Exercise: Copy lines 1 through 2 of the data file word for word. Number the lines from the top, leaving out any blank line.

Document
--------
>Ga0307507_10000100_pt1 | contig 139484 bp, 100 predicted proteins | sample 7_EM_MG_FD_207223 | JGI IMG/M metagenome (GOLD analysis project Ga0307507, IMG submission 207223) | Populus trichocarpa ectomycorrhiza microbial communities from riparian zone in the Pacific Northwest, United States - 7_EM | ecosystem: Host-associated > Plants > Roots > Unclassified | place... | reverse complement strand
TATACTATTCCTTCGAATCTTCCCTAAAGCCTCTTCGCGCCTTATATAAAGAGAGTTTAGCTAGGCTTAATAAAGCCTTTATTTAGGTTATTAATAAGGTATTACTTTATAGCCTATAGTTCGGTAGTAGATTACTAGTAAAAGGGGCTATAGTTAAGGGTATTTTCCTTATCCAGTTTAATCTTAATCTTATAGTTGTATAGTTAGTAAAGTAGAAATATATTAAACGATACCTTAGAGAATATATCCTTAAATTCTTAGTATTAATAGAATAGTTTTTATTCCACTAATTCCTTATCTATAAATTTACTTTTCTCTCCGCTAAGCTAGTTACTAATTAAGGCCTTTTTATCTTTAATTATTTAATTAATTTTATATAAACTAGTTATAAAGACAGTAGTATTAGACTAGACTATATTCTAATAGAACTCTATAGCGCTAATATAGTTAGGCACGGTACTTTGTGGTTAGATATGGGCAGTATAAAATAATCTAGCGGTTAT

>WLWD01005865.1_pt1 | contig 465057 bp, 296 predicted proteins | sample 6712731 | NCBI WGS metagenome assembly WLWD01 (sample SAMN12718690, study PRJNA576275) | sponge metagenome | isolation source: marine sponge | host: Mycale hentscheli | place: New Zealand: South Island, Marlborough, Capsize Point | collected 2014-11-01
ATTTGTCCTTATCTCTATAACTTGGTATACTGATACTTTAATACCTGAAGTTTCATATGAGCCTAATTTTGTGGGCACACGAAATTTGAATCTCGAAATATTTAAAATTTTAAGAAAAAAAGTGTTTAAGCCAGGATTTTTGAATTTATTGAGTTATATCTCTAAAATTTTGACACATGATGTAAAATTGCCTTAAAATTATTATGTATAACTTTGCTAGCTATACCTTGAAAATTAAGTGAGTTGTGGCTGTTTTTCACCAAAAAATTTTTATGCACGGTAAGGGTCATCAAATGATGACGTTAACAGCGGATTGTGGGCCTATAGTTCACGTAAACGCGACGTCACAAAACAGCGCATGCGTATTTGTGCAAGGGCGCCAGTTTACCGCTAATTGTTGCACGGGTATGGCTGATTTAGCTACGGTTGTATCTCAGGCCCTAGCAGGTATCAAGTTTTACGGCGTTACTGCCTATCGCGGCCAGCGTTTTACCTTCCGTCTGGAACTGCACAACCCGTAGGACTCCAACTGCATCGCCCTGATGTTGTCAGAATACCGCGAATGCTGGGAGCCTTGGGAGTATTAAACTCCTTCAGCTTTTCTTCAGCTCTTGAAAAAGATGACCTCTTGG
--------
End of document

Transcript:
>Ga0307507_10000100_pt1 | contig 139484 bp, 100 predicted proteins | sample 7_EM_MG_FD_207223 | JGI IMG/M metagenome (GOLD analysis project Ga0307507, IMG submission 207223) | Populus trichocarpa ectomycorrhiza microbial communities from riparian zone in the Pacific Northwest, United States - 7_EM | ecosystem: Host-associated > Plants > Roots > Unclassified | place... | reverse complement strand
TATACTATTCCTTCGAATCTTCCCTAAAGCCTCTTCGCGCCTTATATAAAGAGAGTTTAGCTAGGCTTAATAAAGCCTTTATTTAGGTTATTAATAAGGTATTACTTTATAGCCTATAGTTCGGTAGTAGATTACTAGTAAAAGGGGCTATAGTTAAGGGTATTTTCCTTATCCAGTTTAATCTTAATCTTATAGTTGTATAGTTAGTAAAGTAGAAATATATTAAACGATACCTTAGAGAATATATCCTTAAATTCTTAGTATTAATAGAATAGTTTTTATTCCACTAATTCCTTATCTATAAATTTACTTTTCTCTCCGCTAAGCTAGTTACTAATTAAGGCCTTTTTATCTTTAATTATTTAATTAATTTTATATAAACTAGTTATAAAGACAGTAGTATTAGACTAGACTATATTCTAATAGAACTCTATAGCGCTAATATAGTTAGGCACGGTACTTTGTGGTTAGATATGGGCAGTATAAAATAATCTAGCGGTTAT